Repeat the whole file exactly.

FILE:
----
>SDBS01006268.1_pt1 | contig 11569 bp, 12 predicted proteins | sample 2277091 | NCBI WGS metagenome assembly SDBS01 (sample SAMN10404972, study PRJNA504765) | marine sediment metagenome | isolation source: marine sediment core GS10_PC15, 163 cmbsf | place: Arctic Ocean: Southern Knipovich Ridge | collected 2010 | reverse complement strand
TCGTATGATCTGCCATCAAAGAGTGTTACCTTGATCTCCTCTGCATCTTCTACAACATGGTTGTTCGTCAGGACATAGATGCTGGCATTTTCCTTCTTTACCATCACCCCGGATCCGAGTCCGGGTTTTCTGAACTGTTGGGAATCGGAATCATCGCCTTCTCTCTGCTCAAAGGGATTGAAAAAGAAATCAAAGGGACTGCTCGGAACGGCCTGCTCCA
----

>SDBS01006268.1_pt1 | contig 11569 bp, 12 predicted proteins | sample 2277091 | NCBI WGS metagenome assembly SDBS01 (sample SAMN10404972, study PRJNA504765) | marine sediment metagenome | isolation source: marine sediment core GS10_PC15, 163 cmbsf | place: Arctic Ocean: Southern Knipovich Ridge | collected 2010 | reverse complement strand
TCGTATGATCTGCCATCAAAGAGTGTTACCTTGATCTCCTCTGCATCTTCTACAACATGGTTGTTCGTCAGGACATAGATGCTGGCATTTTCCTTCTTTACCATCACCCCGGATCCGAGTCCGGGTTTTCTGAACTGTTGGGAATCGGAATCATCGCCTTCTCTCTGCTCAAAGGGATTGAAAAAGAAATCAAAGGGACTGCTCGGAACGGCCTGCTCCA